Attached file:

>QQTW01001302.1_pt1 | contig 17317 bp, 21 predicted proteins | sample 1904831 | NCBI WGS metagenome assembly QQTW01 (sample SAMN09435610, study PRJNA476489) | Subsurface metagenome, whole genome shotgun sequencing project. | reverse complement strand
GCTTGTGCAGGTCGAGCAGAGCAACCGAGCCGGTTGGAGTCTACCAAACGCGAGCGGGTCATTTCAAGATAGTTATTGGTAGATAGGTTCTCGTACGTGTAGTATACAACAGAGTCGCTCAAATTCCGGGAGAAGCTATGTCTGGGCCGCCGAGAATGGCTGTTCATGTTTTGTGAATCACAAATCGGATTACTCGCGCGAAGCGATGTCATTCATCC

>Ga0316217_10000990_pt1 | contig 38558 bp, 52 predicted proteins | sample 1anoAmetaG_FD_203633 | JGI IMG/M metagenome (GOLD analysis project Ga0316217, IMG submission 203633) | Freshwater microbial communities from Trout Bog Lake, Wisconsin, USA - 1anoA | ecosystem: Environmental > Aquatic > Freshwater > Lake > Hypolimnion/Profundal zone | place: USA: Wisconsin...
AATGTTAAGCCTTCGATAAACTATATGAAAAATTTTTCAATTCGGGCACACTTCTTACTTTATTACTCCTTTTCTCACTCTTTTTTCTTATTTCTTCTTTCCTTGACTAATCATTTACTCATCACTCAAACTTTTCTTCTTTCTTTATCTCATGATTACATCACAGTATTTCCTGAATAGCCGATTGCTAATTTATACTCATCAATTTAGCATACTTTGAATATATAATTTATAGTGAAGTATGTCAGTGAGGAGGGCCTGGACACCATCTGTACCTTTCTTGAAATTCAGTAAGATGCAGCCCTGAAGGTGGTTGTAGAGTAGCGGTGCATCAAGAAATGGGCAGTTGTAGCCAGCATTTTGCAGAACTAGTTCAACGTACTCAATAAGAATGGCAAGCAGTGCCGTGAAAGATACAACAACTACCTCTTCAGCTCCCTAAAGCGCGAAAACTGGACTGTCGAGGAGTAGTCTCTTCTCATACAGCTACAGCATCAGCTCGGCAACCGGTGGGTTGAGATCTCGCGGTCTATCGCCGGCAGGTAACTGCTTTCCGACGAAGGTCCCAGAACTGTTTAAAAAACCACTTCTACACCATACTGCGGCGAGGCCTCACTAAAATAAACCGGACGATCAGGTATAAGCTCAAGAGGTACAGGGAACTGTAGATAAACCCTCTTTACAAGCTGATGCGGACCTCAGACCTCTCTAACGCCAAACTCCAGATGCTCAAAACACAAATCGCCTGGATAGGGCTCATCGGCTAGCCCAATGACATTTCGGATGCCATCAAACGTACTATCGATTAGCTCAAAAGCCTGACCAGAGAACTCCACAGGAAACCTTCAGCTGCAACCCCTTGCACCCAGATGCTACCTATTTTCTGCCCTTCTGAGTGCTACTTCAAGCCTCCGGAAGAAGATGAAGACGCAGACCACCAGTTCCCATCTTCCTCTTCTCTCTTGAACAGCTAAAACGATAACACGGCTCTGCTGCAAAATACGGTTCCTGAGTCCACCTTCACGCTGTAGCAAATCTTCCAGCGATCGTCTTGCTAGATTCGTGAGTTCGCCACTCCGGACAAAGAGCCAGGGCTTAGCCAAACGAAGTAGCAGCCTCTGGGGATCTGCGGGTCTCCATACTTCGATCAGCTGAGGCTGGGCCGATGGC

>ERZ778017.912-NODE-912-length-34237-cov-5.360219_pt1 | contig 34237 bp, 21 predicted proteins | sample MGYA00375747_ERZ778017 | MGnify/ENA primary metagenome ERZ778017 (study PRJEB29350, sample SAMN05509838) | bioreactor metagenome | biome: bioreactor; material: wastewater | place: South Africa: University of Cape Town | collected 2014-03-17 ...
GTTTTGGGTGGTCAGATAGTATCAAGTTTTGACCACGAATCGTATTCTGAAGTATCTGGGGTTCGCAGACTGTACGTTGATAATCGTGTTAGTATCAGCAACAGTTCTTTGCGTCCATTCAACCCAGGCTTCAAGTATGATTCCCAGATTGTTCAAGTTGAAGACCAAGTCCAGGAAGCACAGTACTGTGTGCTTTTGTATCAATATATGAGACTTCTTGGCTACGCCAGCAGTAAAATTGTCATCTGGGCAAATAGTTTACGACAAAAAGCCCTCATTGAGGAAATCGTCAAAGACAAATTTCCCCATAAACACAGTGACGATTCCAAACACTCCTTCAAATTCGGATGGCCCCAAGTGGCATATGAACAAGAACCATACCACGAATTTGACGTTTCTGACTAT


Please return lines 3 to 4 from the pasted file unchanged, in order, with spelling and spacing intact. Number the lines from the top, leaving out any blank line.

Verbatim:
>Ga0316217_10000990_pt1 | contig 38558 bp, 52 predicted proteins | sample 1anoAmetaG_FD_203633 | JGI IMG/M metagenome (GOLD analysis project Ga0316217, IMG submission 203633) | Freshwater microbial communities from Trout Bog Lake, Wisconsin, USA - 1anoA | ecosystem: Environmental > Aquatic > Freshwater > Lake > Hypolimnion/Profundal zone | place: USA: Wisconsin...
AATGTTAAGCCTTCGATAAACTATATGAAAAATTTTTCAATTCGGGCACACTTCTTACTTTATTACTCCTTTTCTCACTCTTTTTTCTTATTTCTTCTTTCCTTGACTAATCATTTACTCATCACTCAAACTTTTCTTCTTTCTTTATCTCATGATTACATCACAGTATTTCCTGAATAGCCGATTGCTAATTTATACTCATCAATTTAGCATACTTTGAATATATAATTTATAGTGAAGTATGTCAGTGAGGAGGGCCTGGACACCATCTGTACCTTTCTTGAAATTCAGTAAGATGCAGCCCTGAAGGTGGTTGTAGAGTAGCGGTGCATCAAGAAATGGGCAGTTGTAGCCAGCATTTTGCAGAACTAGTTCAACGTACTCAATAAGAATGGCAAGCAGTGCCGTGAAAGATACAACAACTACCTCTTCAGCTCCCTAAAGCGCGAAAACTGGACTGTCGAGGAGTAGTCTCTTCTCATACAGCTACAGCATCAGCTCGGCAACCGGTGGGTTGAGATCTCGCGGTCTATCGCCGGCAGGTAACTGCTTTCCGACGAAGGTCCCAGAACTGTTTAAAAAACCACTTCTACACCATACTGCGGCGAGGCCTCACTAAAATAAACCGGACGATCAGGTATAAGCTCAAGAGGTACAGGGAACTGTAGATAAACCCTCTTTACAAGCTGATGCGGACCTCAGACCTCTCTAACGCCAAACTCCAGATGCTCAAAACACAAATCGCCTGGATAGGGCTCATCGGCTAGCCCAATGACATTTCGGATGCCATCAAACGTACTATCGATTAGCTCAAAAGCCTGACCAGAGAACTCCACAGGAAACCTTCAGCTGCAACCCCTTGCACCCAGATGCTACCTATTTTCTGCCCTTCTGAGTGCTACTTCAAGCCTCCGGAAGAAGATGAAGACGCAGACCACCAGTTCCCATCTTCCTCTTCTCTCTTGAACAGCTAAAACGATAACACGGCTCTGCTGCAAAATACGGTTCCTGAGTCCACCTTCACGCTGTAGCAAATCTTCCAGCGATCGTCTTGCTAGATTCGTGAGTTCGCCACTCCGGACAAAGAGCCAGGGCTTAGCCAAACGAAGTAGCAGCCTCTGGGGATCTGCGGGTCTCCATACTTCGATCAGCTGAGGCTGGGCCGATGGC